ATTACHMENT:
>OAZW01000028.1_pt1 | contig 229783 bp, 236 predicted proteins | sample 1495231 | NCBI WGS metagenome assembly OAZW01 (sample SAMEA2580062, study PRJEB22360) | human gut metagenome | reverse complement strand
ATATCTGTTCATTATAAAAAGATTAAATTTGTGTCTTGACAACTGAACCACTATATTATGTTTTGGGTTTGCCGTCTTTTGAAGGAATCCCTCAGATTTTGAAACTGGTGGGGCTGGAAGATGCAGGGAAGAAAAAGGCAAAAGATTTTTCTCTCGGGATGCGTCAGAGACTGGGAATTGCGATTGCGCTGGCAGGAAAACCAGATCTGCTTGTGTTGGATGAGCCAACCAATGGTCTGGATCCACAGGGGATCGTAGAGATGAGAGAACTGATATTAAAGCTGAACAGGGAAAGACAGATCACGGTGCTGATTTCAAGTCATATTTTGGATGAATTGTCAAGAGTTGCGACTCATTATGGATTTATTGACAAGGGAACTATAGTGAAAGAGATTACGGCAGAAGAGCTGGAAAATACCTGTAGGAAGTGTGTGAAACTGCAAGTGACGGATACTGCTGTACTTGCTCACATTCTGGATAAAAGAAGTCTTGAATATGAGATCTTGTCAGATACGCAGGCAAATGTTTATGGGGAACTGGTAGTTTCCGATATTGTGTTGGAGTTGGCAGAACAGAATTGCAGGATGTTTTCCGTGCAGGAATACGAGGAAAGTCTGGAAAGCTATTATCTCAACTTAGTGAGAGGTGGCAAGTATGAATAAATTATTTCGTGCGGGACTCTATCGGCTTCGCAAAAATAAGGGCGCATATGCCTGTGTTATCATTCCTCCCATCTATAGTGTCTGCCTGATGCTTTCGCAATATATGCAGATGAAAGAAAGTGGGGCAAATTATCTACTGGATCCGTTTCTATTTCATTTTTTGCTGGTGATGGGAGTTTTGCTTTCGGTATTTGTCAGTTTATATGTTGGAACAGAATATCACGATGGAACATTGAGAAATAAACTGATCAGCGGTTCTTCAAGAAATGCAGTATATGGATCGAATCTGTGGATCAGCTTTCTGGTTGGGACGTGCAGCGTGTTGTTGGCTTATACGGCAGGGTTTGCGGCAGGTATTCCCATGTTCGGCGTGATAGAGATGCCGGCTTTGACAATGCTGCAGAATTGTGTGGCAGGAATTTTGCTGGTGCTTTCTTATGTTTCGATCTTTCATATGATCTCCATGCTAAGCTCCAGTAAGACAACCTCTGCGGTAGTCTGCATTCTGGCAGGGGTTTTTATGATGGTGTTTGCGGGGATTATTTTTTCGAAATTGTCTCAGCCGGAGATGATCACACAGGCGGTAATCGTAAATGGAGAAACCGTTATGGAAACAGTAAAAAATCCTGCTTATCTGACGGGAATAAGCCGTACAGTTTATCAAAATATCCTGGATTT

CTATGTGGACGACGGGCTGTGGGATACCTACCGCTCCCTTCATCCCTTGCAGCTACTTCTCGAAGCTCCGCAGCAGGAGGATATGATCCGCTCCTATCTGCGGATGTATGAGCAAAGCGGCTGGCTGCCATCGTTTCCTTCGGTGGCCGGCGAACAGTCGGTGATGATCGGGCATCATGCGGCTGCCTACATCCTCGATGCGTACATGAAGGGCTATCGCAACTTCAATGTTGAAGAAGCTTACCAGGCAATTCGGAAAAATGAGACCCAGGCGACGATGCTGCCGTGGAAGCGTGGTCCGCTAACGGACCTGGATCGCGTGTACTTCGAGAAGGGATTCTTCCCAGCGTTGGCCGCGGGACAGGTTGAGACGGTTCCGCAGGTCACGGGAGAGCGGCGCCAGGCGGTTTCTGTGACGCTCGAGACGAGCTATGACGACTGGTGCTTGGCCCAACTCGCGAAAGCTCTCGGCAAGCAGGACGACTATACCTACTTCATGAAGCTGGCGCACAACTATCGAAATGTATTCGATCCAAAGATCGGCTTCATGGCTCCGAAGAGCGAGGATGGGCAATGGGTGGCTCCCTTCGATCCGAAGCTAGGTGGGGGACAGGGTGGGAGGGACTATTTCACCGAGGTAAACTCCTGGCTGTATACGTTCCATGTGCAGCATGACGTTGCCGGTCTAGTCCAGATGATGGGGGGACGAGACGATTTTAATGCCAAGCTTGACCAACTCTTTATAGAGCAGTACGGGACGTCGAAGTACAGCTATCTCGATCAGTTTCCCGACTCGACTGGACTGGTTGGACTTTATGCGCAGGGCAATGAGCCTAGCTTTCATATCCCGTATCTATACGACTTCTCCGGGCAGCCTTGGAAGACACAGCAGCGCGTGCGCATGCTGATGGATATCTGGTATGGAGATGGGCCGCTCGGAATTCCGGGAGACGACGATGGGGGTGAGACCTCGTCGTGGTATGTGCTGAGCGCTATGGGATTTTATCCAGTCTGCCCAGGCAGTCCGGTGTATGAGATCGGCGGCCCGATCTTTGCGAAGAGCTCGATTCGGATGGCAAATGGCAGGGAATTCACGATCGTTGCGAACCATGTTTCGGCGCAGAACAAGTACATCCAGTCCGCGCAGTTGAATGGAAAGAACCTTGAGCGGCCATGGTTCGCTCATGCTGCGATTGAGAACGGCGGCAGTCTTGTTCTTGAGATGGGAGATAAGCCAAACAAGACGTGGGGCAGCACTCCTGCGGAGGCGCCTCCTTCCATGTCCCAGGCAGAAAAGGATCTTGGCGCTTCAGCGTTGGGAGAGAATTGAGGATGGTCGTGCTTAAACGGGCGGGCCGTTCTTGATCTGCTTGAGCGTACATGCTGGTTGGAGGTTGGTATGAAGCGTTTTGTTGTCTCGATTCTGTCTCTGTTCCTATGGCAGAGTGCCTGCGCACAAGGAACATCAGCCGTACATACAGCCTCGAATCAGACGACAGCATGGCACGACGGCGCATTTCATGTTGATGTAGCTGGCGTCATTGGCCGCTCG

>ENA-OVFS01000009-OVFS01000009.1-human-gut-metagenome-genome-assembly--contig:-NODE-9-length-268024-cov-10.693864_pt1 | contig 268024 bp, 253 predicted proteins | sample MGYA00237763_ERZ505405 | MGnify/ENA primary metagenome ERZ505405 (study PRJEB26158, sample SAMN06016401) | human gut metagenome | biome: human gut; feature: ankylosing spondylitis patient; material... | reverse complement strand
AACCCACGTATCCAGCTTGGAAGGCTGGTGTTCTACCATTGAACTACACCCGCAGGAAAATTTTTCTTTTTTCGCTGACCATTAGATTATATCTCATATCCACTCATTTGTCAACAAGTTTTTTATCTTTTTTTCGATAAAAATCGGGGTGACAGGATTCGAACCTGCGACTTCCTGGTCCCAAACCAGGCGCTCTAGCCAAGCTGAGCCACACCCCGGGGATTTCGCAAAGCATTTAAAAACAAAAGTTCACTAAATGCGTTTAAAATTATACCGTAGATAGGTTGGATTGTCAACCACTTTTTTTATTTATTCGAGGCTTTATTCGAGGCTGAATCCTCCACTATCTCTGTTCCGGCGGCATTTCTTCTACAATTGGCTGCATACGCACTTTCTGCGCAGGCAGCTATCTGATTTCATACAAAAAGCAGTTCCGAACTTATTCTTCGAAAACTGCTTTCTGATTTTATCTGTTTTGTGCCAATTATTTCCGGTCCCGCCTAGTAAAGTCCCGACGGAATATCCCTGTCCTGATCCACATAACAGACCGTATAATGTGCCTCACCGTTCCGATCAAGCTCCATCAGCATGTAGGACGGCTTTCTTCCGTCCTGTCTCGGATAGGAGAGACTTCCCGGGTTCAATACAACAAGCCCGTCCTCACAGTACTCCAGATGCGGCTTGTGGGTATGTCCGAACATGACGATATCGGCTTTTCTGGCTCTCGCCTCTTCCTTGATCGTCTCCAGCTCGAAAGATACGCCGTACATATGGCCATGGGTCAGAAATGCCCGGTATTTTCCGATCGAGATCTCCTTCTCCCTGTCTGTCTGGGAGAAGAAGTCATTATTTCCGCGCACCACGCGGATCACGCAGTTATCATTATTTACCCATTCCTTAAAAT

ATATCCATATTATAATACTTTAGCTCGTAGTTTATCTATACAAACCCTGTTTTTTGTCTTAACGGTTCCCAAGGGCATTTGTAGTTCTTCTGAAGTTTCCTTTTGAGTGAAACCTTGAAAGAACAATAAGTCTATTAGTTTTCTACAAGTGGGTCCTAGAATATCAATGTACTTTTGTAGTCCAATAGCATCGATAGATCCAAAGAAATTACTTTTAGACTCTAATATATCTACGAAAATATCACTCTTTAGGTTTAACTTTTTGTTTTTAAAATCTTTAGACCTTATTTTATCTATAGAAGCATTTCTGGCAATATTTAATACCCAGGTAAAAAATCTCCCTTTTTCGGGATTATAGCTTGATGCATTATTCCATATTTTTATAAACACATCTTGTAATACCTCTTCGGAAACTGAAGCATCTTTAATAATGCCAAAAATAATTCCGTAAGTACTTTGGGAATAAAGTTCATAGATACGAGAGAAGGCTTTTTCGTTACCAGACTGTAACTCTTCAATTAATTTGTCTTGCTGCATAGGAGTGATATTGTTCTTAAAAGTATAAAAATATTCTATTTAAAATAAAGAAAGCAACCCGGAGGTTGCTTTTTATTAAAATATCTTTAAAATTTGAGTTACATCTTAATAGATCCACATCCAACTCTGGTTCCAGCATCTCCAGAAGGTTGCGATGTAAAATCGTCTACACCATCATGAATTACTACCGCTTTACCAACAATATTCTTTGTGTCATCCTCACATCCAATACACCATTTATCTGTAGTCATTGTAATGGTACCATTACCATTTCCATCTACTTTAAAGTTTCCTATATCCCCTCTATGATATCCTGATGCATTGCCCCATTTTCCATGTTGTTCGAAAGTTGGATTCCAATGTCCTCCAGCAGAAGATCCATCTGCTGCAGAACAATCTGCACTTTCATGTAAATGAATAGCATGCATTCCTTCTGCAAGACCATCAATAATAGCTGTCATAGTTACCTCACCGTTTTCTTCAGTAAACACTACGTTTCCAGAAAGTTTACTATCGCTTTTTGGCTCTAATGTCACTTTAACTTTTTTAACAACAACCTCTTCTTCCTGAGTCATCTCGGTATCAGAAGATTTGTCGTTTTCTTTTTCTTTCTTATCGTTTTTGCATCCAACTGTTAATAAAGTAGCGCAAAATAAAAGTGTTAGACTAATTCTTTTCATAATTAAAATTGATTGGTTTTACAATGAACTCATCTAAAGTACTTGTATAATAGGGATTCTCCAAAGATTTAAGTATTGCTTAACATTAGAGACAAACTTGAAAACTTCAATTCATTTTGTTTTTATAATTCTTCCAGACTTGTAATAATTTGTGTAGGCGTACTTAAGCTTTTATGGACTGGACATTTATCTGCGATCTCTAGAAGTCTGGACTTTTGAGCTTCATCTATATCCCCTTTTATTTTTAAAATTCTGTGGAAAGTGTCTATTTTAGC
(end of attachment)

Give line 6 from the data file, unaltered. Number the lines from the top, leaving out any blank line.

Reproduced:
ATATCCATATTATAATACTTTAGCTCGTAGTTTATCTATACAAACCCTGTTTTTTGTCTTAACGGTTCCCAAGGGCATTTGTAGTTCTTCTGAAGTTTCCTTTTGAGTGAAACCTTGAAAGAACAATAAGTCTATTAGTTTTCTACAAGTGGGTCCTAGAATATCAATGTACTTTTGTAGTCCAATAGCATCGATAGATCCAAAGAAATTACTTTTAGACTCTAATATATCTACGAAAATATCACTCTTTAGGTTTAACTTTTTGTTTTTAAAATCTTTAGACCTTATTTTATCTATAGAAGCATTTCTGGCAATATTTAATACCCAGGTAAAAAATCTCCCTTTTTCGGGATTATAGCTTGATGCATTATTCCATATTTTTATAAACACATCTTGTAATACCTCTTCGGAAACTGAAGCATCTTTAATAATGCCAAAAATAATTCCGTAAGTACTTTGGGAATAAAGTTCATAGATACGAGAGAAGGCTTTTTCGTTACCAGACTGTAACTCTTCAATTAATTTGTCTTGCTGCATAGGAGTGATATTGTTCTTAAAAGTATAAAAATATTCTATTTAAAATAAAGAAAGCAACCCGGAGGTTGCTTTTTATTAAAATATCTTTAAAATTTGAGTTACATCTTAATAGATCCACATCCAACTCTGGTTCCAGCATCTCCAGAAGGTTGCGATGTAAAATCGTCTACACCATCATGAATTACTACCGCTTTACCAACAATATTCTTTGTGTCATCCTCACATCCAATACACCATTTATCTGTAGTCATTGTAATGGTACCATTACCATTTCCATCTACTTTAAAGTTTCCTATATCCCCTCTATGATATCCTGATGCATTGCCCCATTTTCCATGTTGTTCGAAAGTTGGATTCCAATGTCCTCCAGCAGAAGATCCATCTGCTGCAGAACAATCTGCACTTTCATGTAAATGAATAGCATGCATTCCTTCTGCAAGACCATCAATAATAGCTGTCATAGTTACCTCACCGTTTTCTTCAGTAAACACTACGTTTCCAGAAAGTTTACTATCGCTTTTTGGCTCTAATGTCACTTTAACTTTTTTAACAACAACCTCTTCTTCCTGAGTCATCTCGGTATCAGAAGATTTGTCGTTTTCTTTTTCTTTCTTATCGTTTTTGCATCCAACTGTTAATAAAGTAGCGCAAAATAAAAGTGTTAGACTAATTCTTTTCATAATTAAAATTGATTGGTTTTACAATGAACTCATCTAAAGTACTTGTATAATAGGGATTCTCCAAAGATTTAAGTATTGCTTAACATTAGAGACAAACTTGAAAACTTCAATTCATTTTGTTTTTATAATTCTTCCAGACTTGTAATAATTTGTGTAGGCGTACTTAAGCTTTTATGGACTGGACATTTATCTGCGATCTCTAGAAGTCTGGACTTTTGAGCTTCATCTATATCCCCTTTTATTTTTAAAATTCTGTGGAAAGTGTCTATTTTAGC